@Not-a-user Don't take back Bic Lighters. Take all-metal Zippo lighters, which are all metal. After the fuel runs out, they are worthless, so sell them and say there is a time limit on how long they will work.
@TheBlackCat Hydrogen peroxide may be seen as sorcery, but alchemical directions on how to produce hydrogen peroxide (which you sell to an alchemist) should be safe.
A one-page article in one of the 1632 series anthologies gives alchemical directions on how to make aspirin. Hire a calligrapher to produce a version of these directions. Print them on parchment without a watermark. Sell the directions to local alchemists. An alchemical pain reliever should not change history.
Go through pharmacy catalogs to find which medications are based on herbs. A foxglove preparation for digitalis should be relatively easy to produce. Improving herbal compounds with directions from modern herbals (or selling directions taken from herbals) would help your cash flow.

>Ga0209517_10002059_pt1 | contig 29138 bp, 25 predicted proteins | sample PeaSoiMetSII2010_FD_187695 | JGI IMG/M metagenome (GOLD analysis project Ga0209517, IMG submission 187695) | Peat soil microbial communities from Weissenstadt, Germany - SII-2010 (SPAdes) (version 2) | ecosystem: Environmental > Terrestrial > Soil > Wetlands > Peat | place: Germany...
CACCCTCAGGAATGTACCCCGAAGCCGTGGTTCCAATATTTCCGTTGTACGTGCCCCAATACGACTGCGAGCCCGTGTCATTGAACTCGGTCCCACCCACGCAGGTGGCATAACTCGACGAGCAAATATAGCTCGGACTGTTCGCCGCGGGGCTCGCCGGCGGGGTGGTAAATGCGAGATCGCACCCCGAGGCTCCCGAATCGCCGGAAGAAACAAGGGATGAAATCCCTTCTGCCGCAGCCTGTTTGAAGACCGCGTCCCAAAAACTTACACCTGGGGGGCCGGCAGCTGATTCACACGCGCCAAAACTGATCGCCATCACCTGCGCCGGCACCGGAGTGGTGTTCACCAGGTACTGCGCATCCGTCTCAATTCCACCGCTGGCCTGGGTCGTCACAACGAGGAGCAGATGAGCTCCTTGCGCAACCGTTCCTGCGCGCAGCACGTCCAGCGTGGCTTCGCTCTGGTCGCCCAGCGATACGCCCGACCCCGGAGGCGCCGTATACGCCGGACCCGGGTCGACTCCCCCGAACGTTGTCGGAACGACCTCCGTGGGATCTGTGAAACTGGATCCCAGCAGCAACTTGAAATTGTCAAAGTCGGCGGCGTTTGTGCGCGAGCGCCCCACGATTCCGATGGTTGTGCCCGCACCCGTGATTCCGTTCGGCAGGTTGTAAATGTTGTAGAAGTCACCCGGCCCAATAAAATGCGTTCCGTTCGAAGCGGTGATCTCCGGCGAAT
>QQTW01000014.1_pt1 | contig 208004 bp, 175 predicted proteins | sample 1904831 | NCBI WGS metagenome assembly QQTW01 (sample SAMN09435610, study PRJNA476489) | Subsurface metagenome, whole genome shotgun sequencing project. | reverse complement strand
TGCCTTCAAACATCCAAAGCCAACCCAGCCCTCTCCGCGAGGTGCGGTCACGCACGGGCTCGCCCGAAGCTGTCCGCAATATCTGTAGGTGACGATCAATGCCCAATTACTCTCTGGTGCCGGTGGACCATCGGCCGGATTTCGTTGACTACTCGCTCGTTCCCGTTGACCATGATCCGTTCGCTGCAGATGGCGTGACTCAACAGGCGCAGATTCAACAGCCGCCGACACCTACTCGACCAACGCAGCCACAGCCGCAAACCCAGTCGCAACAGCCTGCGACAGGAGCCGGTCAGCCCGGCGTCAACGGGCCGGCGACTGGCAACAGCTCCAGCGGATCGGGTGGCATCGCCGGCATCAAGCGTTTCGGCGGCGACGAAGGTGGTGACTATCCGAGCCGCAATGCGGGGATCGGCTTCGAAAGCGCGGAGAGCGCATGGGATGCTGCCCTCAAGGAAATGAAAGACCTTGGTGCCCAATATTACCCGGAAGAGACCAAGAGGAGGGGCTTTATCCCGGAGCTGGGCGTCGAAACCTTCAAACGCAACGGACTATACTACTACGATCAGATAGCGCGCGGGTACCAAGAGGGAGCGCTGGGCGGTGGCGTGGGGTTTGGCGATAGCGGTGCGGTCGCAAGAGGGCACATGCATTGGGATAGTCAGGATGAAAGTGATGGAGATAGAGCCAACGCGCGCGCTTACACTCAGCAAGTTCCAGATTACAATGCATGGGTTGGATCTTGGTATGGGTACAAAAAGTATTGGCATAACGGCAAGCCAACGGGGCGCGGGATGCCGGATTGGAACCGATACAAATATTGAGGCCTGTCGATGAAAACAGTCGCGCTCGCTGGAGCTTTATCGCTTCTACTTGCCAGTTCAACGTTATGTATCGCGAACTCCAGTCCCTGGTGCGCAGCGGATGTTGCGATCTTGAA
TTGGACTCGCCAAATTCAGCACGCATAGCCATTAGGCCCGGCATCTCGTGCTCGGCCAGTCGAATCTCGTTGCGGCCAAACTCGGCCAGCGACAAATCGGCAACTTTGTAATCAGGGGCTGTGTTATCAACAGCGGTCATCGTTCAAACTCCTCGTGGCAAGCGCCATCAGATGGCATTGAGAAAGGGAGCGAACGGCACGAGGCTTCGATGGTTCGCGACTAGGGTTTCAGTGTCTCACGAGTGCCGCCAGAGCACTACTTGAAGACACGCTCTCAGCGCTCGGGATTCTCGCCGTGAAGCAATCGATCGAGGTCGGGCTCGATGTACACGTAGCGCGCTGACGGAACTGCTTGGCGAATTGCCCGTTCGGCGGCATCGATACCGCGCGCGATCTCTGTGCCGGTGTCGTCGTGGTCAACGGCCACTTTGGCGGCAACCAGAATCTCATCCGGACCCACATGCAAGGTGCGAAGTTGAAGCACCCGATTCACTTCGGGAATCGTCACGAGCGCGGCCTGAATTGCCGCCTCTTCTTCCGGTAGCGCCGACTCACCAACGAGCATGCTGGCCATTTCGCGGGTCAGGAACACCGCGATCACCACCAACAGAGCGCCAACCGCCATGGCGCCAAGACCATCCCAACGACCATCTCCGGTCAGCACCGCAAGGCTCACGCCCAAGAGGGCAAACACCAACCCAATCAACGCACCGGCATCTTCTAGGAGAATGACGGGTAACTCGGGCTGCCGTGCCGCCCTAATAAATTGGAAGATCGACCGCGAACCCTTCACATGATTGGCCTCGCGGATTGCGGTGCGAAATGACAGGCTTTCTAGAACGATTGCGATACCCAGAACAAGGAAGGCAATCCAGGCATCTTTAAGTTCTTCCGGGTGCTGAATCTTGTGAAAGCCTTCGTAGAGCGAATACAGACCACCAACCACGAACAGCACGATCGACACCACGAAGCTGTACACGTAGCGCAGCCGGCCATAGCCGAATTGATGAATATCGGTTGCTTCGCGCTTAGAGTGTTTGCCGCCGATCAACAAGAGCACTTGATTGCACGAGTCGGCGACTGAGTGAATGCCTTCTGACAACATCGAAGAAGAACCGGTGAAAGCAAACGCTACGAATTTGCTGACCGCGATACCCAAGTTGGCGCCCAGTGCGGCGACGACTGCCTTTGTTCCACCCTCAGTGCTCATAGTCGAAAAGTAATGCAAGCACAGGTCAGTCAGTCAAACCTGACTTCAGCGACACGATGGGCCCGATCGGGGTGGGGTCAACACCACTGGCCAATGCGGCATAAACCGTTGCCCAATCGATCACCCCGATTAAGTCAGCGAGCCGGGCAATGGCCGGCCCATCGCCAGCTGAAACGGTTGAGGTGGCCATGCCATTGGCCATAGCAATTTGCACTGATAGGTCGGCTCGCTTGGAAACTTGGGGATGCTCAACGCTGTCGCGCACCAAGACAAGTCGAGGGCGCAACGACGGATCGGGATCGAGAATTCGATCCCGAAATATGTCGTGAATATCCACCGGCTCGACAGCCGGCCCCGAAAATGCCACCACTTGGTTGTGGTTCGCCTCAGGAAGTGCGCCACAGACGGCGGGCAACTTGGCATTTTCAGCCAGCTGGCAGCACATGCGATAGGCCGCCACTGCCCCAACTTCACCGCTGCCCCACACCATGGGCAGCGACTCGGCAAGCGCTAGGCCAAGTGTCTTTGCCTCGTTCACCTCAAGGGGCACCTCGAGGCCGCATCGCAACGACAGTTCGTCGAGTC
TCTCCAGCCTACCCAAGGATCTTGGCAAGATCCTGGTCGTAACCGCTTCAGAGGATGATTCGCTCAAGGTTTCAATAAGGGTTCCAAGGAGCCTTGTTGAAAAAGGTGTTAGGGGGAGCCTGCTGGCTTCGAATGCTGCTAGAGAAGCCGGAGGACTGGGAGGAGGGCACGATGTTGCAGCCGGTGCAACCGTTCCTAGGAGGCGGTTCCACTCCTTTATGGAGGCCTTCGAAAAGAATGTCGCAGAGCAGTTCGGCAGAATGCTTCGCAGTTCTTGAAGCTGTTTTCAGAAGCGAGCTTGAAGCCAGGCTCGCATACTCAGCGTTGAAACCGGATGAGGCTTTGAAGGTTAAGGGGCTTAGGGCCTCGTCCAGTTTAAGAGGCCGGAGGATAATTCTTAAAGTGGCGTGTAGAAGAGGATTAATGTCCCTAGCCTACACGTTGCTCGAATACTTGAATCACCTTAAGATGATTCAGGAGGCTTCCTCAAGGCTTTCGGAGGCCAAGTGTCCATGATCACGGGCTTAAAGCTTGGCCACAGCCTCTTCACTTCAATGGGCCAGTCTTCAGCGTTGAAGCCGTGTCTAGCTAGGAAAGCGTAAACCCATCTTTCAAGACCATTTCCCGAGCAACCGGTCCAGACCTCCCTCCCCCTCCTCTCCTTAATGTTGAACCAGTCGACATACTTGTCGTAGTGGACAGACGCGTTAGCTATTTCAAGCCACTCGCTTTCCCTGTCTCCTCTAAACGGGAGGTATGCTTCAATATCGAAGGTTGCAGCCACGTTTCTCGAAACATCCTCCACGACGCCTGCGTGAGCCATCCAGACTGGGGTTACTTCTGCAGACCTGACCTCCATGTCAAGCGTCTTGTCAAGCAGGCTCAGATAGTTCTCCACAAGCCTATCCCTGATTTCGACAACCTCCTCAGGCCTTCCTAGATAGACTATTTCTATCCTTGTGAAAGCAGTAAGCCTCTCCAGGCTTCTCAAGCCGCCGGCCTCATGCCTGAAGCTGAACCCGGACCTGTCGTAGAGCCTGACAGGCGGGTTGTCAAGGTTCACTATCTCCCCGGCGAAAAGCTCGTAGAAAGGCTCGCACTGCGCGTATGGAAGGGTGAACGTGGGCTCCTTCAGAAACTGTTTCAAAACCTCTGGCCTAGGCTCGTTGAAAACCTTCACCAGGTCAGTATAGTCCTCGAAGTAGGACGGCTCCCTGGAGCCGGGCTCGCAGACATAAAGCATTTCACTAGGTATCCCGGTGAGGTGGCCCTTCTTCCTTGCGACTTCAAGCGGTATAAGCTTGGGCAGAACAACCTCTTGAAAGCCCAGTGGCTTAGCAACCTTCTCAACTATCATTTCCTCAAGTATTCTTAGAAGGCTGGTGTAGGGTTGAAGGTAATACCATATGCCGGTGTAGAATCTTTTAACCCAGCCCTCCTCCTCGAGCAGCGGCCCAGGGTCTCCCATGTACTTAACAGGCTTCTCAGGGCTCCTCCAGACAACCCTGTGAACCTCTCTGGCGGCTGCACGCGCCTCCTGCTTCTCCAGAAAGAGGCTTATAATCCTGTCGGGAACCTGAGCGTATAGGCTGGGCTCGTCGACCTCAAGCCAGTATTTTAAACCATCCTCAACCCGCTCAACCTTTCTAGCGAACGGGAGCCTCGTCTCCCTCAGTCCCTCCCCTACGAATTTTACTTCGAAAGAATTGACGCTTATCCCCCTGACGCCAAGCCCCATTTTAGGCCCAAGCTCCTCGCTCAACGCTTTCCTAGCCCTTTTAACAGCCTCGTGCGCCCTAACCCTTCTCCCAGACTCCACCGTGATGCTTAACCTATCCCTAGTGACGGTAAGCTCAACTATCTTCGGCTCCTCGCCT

Download some of the books on how they did stuff in the "olden days" and take those recipes along. Something like the Anarchist's Cookbook should produce some ideas.
I agree with the silk and cotton recommendations, though I would modify it to be spools of thread (and metal needles) instead of bolts of cloth. Spools of thread lend themselves to embroidery. Blue and purple are royal colors because of how expensive those colors are. That's why one shade is called Royal Blue.
One of those all-metal potato peelers could be used to produce potato chips. One look at it and a competent blacksmith could reproduce it, so there is no chance of a charge of "sorcery". You are not limited to potatoes; any other kind of vegetable will do. (Germans though the potato was the "devil's root".)
Cut precious and semi-precious stones. Cut jewels are unknown in the early Middle Ages, but they can figure how to do it easily once they have the idea.
Active yeast cultures which you can sell to the local brewery and bakery are another source of income. People depended on yeast being blown in the window for centuries to start fermentation.
Swords made of Damascus steel should fetch (possibly literally) a king's ransom. It is a limited buyer's market, though.
Scented candles and incense, especially church incense, such as frankincense and myrrh, should be valuable, especially to the local church.